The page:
Without a Perfect Picture, what I frequently see are sessions with some attention to detail but one where many other vital bits fall by the wayside. Connections are frequently not maintained and session pieces are not managed. While the handler focuses on the most central aspect of the training (in this instance the contact) their dogs get distracted, leaving their handlers to sniff the ground or have a pee. They beg for rewards by continually trying to jump onto the contact (or cookie machine) without being cued and at the same time ignoring the handler’s body language and so forth. But when the handler has a comprehensive picture of what the whole session should look like these issues can be minimized or erased completely because the session is clearly defined and directed.

To recap, remember that your dog is always learning so you must visualize your Perfect Picture from beginning to end. If you do, you will know exactly when your training is on the money and when there are problems.This knowledge will propel your training sessions to new heights. Not only will you train more successfully but you will get more accomplished in a fraction of the time. It’s worth it!! Embrace the P.P. concept and if you need help, ask your instructor, or for online help with me, contact me at for private or group classes. Yes that was an extremely shameless plug 🙂

Have fun training!!
Stacy Winkler




“Proofing to an extreme”

What if there was a very simple way to improve all of your dog’s trained skills and/or skills yet to come? What if, by making a couple of changes, you could massively improve your dog’s connection, attention, speed, desire to work and so much more? Would you make those changes? Well then, read on!

When I get new clients, either in person or by the internet, I frequently find that there is not only a lack of connection between the handler and the dog, but the dog’s skill levels are often weak.

The similarities that exist between these trainers are pretty much the same at the core. Somewhere in the trainer’s education they had been taught that rewarding the dog too frequently was a very bad idea and that it was also important to add duration to behaviors very quickly. In a nutshell I am referring to duration as the ability for an animal to preform a behavior for a length of time without reinforcement.

The big problem with this is that trainers attempt to add duration to behaviors before the dog has little more than a cursory understanding of what that behavior is supposed to be. That means that the whole foundation of that individual behavior is weak. This creates a ton of behavior failures that ultimately stem from a lack of value and an extreme lack of understanding. Believe me, although this may be very frustrating for the trainer, imagine how incredibly frustrating it must be for their dog; especially when they are assumed to be failing, not because they don’t understand what they are expected to do, but because they are: “stubborn,” “ naughty,” “ failing just to spite me,” “hardheaded”……. Crazy right :-)?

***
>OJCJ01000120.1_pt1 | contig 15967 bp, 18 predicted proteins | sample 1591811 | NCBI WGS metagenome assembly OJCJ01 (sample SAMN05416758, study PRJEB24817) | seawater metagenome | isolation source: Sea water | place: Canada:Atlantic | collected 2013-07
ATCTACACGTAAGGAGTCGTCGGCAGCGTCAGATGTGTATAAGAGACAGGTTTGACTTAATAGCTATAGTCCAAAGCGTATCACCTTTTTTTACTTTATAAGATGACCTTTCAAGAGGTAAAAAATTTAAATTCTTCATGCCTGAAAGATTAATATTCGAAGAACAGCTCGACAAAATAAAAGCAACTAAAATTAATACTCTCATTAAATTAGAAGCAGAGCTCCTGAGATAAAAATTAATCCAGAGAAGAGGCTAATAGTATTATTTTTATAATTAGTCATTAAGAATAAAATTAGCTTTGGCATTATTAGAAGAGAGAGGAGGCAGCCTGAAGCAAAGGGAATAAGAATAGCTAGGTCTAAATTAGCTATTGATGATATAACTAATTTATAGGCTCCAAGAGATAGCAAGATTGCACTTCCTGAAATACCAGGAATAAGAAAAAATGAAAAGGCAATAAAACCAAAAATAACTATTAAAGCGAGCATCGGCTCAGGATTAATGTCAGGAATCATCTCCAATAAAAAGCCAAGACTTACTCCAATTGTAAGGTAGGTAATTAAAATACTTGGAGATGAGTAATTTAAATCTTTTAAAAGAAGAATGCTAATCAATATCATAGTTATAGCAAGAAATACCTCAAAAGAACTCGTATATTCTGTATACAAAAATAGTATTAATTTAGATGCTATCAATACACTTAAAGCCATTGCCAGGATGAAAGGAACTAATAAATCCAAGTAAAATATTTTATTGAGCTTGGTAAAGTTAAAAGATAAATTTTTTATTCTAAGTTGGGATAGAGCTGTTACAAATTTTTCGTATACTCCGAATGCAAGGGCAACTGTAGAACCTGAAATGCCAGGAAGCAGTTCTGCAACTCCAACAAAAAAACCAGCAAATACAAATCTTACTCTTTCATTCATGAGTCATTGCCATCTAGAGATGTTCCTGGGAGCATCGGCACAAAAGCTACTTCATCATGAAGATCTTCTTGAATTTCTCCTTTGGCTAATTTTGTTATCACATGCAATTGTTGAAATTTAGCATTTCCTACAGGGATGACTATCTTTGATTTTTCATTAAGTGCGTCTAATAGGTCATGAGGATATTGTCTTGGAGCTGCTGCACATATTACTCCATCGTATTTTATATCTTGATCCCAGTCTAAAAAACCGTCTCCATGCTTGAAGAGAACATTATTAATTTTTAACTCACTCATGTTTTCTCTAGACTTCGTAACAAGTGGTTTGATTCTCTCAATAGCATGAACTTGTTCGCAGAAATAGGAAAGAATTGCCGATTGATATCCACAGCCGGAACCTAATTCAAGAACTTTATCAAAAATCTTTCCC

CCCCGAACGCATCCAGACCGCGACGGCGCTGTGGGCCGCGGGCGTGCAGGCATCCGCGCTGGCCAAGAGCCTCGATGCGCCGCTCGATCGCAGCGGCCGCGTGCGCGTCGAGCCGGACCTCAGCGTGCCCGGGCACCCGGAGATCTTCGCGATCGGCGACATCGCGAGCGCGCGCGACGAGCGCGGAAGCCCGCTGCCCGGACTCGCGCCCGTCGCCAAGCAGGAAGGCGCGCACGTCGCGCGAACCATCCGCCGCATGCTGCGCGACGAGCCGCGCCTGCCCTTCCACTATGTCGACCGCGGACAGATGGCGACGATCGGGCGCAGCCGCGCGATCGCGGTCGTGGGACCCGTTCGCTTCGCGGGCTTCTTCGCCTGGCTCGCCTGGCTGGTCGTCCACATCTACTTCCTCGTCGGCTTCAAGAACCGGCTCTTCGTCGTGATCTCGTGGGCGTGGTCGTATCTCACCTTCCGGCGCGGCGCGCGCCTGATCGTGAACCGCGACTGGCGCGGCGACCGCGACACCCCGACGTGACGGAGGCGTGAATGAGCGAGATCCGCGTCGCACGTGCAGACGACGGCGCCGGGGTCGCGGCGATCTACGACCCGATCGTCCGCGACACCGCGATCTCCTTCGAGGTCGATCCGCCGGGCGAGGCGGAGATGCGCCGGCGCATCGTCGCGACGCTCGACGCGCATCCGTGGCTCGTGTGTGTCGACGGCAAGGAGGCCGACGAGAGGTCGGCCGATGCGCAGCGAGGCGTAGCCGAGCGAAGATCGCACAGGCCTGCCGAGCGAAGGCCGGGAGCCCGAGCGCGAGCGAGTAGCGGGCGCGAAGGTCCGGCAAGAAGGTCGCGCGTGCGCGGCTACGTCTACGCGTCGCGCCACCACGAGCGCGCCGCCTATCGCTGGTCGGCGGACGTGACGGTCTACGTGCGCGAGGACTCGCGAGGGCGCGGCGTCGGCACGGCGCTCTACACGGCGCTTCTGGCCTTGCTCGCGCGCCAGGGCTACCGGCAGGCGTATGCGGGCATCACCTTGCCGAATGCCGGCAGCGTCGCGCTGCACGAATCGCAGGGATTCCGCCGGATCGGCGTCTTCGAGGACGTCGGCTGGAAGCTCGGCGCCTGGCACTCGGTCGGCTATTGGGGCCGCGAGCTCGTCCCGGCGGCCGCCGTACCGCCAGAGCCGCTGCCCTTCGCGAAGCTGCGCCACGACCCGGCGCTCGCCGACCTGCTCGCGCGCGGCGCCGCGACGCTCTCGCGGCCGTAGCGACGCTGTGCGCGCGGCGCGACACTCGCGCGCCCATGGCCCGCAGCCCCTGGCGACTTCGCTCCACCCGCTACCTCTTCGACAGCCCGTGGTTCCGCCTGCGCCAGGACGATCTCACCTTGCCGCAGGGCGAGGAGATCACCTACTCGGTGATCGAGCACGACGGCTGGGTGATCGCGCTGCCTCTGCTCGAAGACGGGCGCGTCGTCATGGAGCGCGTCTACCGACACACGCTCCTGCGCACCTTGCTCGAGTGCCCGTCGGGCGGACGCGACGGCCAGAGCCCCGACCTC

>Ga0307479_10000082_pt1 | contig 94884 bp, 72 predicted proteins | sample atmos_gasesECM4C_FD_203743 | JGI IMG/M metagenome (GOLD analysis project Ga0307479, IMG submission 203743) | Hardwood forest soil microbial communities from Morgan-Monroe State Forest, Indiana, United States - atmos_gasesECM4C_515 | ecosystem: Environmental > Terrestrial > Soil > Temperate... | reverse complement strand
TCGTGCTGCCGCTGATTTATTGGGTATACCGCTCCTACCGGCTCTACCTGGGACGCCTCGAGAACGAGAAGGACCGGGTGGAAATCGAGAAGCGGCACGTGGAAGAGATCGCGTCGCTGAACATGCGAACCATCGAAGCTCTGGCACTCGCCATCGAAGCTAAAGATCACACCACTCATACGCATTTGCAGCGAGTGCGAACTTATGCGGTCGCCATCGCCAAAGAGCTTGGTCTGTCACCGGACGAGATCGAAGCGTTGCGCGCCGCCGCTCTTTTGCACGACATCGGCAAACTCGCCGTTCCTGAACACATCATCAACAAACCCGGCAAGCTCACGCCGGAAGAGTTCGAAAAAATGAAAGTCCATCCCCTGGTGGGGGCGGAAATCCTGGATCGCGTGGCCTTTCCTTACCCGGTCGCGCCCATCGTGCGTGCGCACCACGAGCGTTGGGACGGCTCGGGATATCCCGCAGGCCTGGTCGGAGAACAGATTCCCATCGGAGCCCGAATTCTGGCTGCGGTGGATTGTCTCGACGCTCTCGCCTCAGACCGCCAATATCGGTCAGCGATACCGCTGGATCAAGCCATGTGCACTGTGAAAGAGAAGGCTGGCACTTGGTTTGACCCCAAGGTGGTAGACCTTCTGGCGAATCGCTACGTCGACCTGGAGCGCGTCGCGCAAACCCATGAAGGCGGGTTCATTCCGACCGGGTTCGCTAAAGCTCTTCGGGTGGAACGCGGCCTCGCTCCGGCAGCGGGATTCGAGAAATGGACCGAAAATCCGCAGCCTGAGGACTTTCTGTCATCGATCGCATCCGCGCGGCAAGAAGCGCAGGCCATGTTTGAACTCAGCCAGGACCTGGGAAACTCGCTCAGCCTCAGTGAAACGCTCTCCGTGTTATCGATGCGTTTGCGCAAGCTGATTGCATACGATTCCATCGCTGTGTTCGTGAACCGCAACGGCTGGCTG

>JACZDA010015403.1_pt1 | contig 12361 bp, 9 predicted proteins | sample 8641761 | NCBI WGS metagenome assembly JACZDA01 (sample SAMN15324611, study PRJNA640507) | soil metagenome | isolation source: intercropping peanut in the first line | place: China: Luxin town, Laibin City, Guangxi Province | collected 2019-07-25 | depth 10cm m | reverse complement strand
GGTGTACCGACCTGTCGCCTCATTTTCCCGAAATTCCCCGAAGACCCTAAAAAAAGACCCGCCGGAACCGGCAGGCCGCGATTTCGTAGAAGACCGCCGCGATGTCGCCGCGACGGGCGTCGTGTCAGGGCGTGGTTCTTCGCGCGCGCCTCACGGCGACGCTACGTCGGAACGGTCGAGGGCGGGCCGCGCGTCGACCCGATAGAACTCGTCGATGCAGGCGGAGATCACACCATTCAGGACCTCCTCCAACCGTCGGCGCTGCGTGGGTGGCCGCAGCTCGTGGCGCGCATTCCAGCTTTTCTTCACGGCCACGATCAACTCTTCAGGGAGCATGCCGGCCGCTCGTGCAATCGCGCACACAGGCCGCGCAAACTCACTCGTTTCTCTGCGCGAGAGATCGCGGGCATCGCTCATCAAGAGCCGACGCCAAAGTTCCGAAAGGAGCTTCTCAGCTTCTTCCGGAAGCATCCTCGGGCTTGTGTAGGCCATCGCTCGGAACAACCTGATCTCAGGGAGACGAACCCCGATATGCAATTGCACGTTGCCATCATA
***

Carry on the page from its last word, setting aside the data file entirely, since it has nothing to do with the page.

The fact is that if in our first experience with dog training we are convinced by the trainer that this is the way things should be, it is very hard to shake that perception even years later when we know better.

For instance, we take our first dog to pet training school and the instructor tells us that we shouldn’t treat our dogs too much because it will spoil them and they will start to expect rewards all the time. They may make the argument that if you reward frequently and don’t get them off the treat train, they will constantly be begging you for treats and that there will be no peace in your house! Well shoot, that seems to make sense. I don’t, after all, want to deal with all that yucky begging. So it begins, and we unfortunately absorb that instructor’s Kool-Aid right down to our marrow.

Seems silly, yeah maybe, but I have seen this in action hundreds and hundreds of times. Many trainers carry those first lessons in the back of their mind and getting rid of those perceptions can be very, very difficult. Rewarding their dog frequently and jack-potting for great choices can be completely foreign to them and many struggle with it. Even when they do get better at rewarding their dog and see the dramatic results, it is still a bit of a battle to get them to continue to add value to behaviors through rewarding.

Now of course I am speaking from my own experiences and observations after being a dog trainer for more than 15 years, but I find it very commonplace for new students, either at my home field or in my online classes, to be resistant to methodically building a strong foundation on their behaviors. They want the fast track. Get the basic behavior and move on. Building value and generalization into their behaviors does take a lot of training time and requires elevated understanding of building behaviors. Seems like a ton of work. Ick!

“Focus and criteria despite high distraction level”

To illustrate the importance of not adding duration prematurely and without enough value, let’s look at the simple sit stay. When working a stay, many trainers tend to reward frequently in the very beginning, and then as they get small successes, reward less frequently, expecting that the dog knows its job. Of course the dog doesn’t understand the behavior at this point, except in a very simple form. Teach a dog to sit stay in the living room and then try again in your backyard and they probably won’t be able to stay at all.